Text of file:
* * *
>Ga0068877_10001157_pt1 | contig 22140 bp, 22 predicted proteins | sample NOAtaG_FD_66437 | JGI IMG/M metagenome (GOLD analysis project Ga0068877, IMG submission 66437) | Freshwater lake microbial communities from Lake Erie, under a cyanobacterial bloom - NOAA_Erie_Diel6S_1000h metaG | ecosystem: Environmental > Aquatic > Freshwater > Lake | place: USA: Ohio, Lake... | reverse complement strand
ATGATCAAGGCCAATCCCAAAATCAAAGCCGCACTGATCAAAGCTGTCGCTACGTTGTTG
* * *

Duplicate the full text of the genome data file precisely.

>Ga0068877_10001157_pt1 | contig 22140 bp, 22 predicted proteins | sample NOAtaG_FD_66437 | JGI IMG/M metagenome (GOLD analysis project Ga0068877, IMG submission 66437) | Freshwater lake microbial communities from Lake Erie, under a cyanobacterial bloom - NOAA_Erie_Diel6S_1000h metaG | ecosystem: Environmental > Aquatic > Freshwater > Lake | place: USA: Ohio, Lake... | reverse complement strand
ATGATCAAGGCCAATCCCAAAATCAAAGCCGCACTGATCAAAGCTGTCGCTACGTTGTTG